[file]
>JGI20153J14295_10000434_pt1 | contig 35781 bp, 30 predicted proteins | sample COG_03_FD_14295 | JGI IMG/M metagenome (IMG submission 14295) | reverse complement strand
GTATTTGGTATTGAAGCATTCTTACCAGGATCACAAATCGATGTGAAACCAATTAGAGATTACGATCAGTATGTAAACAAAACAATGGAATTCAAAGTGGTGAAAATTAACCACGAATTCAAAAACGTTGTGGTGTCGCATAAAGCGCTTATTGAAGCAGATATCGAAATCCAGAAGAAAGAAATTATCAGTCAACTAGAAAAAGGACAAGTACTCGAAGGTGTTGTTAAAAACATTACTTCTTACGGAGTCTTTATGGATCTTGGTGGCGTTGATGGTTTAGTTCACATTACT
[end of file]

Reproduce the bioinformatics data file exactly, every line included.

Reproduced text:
>JGI20153J14295_10000434_pt1 | contig 35781 bp, 30 predicted proteins | sample COG_03_FD_14295 | JGI IMG/M metagenome (IMG submission 14295) | reverse complement strand
GTATTTGGTATTGAAGCATTCTTACCAGGATCACAAATCGATGTGAAACCAATTAGAGATTACGATCAGTATGTAAACAAAACAATGGAATTCAAAGTGGTGAAAATTAACCACGAATTCAAAAACGTTGTGGTGTCGCATAAAGCGCTTATTGAAGCAGATATCGAAATCCAGAAGAAAGAAATTATCAGTCAACTAGAAAAAGGACAAGTACTCGAAGGTGTTGTTAAAAACATTACTTCTTACGGAGTCTTTATGGATCTTGGTGGCGTTGATGGTTTAGTTCACATTACT